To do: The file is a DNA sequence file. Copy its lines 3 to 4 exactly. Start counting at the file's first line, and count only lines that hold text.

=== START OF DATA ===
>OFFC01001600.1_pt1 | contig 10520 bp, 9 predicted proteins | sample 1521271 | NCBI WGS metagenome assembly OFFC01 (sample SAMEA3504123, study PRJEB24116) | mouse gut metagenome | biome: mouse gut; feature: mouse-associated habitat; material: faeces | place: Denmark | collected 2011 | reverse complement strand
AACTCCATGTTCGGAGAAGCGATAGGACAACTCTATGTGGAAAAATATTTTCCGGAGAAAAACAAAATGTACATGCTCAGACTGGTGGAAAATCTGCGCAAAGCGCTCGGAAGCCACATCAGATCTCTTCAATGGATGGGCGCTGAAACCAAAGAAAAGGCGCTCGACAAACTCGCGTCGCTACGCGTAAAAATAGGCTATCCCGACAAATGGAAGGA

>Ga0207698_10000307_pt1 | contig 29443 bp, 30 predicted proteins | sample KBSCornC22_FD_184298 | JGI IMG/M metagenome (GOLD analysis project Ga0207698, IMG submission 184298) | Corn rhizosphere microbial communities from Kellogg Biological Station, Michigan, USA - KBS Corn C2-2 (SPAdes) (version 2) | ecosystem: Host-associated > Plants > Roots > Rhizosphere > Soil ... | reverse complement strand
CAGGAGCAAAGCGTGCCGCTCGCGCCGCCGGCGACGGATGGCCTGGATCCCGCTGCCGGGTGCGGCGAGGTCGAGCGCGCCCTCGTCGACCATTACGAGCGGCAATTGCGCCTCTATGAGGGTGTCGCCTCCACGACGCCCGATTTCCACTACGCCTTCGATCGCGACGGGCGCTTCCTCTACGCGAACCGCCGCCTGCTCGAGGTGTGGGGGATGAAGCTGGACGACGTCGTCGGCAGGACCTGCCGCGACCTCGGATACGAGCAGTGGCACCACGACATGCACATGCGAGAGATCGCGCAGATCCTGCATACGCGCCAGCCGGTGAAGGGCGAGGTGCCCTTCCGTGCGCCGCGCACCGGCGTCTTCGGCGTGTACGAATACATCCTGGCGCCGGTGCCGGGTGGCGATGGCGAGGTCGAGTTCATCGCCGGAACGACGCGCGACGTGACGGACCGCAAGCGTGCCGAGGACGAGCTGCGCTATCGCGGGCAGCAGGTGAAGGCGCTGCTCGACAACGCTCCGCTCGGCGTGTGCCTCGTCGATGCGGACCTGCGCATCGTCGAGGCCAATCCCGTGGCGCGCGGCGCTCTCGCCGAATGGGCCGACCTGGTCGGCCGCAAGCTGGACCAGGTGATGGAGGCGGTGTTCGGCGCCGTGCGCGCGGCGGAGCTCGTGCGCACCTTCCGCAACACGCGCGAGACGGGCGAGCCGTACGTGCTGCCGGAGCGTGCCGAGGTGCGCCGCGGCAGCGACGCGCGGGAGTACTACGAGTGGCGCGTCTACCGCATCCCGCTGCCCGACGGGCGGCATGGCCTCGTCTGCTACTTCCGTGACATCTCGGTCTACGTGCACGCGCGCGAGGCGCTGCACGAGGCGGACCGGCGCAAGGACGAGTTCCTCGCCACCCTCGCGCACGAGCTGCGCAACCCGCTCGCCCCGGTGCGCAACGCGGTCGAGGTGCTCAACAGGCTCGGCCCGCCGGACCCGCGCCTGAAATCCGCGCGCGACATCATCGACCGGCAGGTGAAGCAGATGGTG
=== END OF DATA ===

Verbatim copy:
>Ga0207698_10000307_pt1 | contig 29443 bp, 30 predicted proteins | sample KBSCornC22_FD_184298 | JGI IMG/M metagenome (GOLD analysis project Ga0207698, IMG submission 184298) | Corn rhizosphere microbial communities from Kellogg Biological Station, Michigan, USA - KBS Corn C2-2 (SPAdes) (version 2) | ecosystem: Host-associated > Plants > Roots > Rhizosphere > Soil ... | reverse complement strand
CAGGAGCAAAGCGTGCCGCTCGCGCCGCCGGCGACGGATGGCCTGGATCCCGCTGCCGGGTGCGGCGAGGTCGAGCGCGCCCTCGTCGACCATTACGAGCGGCAATTGCGCCTCTATGAGGGTGTCGCCTCCACGACGCCCGATTTCCACTACGCCTTCGATCGCGACGGGCGCTTCCTCTACGCGAACCGCCGCCTGCTCGAGGTGTGGGGGATGAAGCTGGACGACGTCGTCGGCAGGACCTGCCGCGACCTCGGATACGAGCAGTGGCACCACGACATGCACATGCGAGAGATCGCGCAGATCCTGCATACGCGCCAGCCGGTGAAGGGCGAGGTGCCCTTCCGTGCGCCGCGCACCGGCGTCTTCGGCGTGTACGAATACATCCTGGCGCCGGTGCCGGGTGGCGATGGCGAGGTCGAGTTCATCGCCGGAACGACGCGCGACGTGACGGACCGCAAGCGTGCCGAGGACGAGCTGCGCTATCGCGGGCAGCAGGTGAAGGCGCTGCTCGACAACGCTCCGCTCGGCGTGTGCCTCGTCGATGCGGACCTGCGCATCGTCGAGGCCAATCCCGTGGCGCGCGGCGCTCTCGCCGAATGGGCCGACCTGGTCGGCCGCAAGCTGGACCAGGTGATGGAGGCGGTGTTCGGCGCCGTGCGCGCGGCGGAGCTCGTGCGCACCTTCCGCAACACGCGCGAGACGGGCGAGCCGTACGTGCTGCCGGAGCGTGCCGAGGTGCGCCGCGGCAGCGACGCGCGGGAGTACTACGAGTGGCGCGTCTACCGCATCCCGCTGCCCGACGGGCGGCATGGCCTCGTCTGCTACTTCCGTGACATCTCGGTCTACGTGCACGCGCGCGAGGCGCTGCACGAGGCGGACCGGCGCAAGGACGAGTTCCTCGCCACCCTCGCGCACGAGCTGCGCAACCCGCTCGCCCCGGTGCGCAACGCGGTCGAGGTGCTCAACAGGCTCGGCCCGCCGGACCCGCGCCTGAAATCCGCGCGCGACATCATCGACCGGCAGGTGAAGCAGATGGTG